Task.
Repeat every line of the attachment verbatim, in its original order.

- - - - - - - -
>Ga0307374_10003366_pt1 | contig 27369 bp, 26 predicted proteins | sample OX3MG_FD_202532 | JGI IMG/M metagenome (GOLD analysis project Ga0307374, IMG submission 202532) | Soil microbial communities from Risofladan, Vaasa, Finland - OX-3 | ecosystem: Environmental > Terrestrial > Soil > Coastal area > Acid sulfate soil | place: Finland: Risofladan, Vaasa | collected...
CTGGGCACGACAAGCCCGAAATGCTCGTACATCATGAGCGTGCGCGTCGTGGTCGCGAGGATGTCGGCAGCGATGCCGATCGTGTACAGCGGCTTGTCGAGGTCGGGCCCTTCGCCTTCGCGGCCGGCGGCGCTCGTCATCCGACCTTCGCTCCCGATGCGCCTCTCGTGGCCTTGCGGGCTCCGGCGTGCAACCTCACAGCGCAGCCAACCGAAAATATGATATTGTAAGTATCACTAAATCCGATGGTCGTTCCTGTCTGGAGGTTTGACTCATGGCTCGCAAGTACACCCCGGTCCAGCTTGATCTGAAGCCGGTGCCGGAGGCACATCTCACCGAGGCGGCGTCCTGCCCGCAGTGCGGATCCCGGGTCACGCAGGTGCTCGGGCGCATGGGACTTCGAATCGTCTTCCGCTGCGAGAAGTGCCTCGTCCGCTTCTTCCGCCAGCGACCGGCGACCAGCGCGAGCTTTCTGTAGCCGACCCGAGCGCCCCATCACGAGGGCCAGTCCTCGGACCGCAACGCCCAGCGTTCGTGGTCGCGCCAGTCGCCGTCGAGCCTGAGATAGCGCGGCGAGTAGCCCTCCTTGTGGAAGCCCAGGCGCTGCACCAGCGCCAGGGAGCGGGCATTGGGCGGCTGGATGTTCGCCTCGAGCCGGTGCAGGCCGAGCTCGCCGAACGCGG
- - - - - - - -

>Ga0307374_10003366_pt1 | contig 27369 bp, 26 predicted proteins | sample OX3MG_FD_202532 | JGI IMG/M metagenome (GOLD analysis project Ga0307374, IMG submission 202532) | Soil microbial communities from Risofladan, Vaasa, Finland - OX-3 | ecosystem: Environmental > Terrestrial > Soil > Coastal area > Acid sulfate soil | place: Finland: Risofladan, Vaasa | collected...
CTGGGCACGACAAGCCCGAAATGCTCGTACATCATGAGCGTGCGCGTCGTGGTCGCGAGGATGTCGGCAGCGATGCCGATCGTGTACAGCGGCTTGTCGAGGTCGGGCCCTTCGCCTTCGCGGCCGGCGGCGCTCGTCATCCGACCTTCGCTCCCGATGCGCCTCTCGTGGCCTTGCGGGCTCCGGCGTGCAACCTCACAGCGCAGCCAACCGAAAATATGATATTGTAAGTATCACTAAATCCGATGGTCGTTCCTGTCTGGAGGTTTGACTCATGGCTCGCAAGTACACCCCGGTCCAGCTTGATCTGAAGCCGGTGCCGGAGGCACATCTCACCGAGGCGGCGTCCTGCCCGCAGTGCGGATCCCGGGTCACGCAGGTGCTCGGGCGCATGGGACTTCGAATCGTCTTCCGCTGCGAGAAGTGCCTCGTCCGCTTCTTCCGCCAGCGACCGGCGACCAGCGCGAGCTTTCTGTAGCCGACCCGAGCGCCCCATCACGAGGGCCAGTCCTCGGACCGCAACGCCCAGCGTTCGTGGTCGCGCCAGTCGCCGTCGAGCCTGAGATAGCGCGGCGAGTAGCCCTCCTTGTGGAAGCCCAGGCGCTGCACCAGCGCCAGGGAGCGGGCATTGGGCGGCTGGATGTTCGCCTCGAGCCGGTGCAGGCCGAGCTCGCCGAACGCGG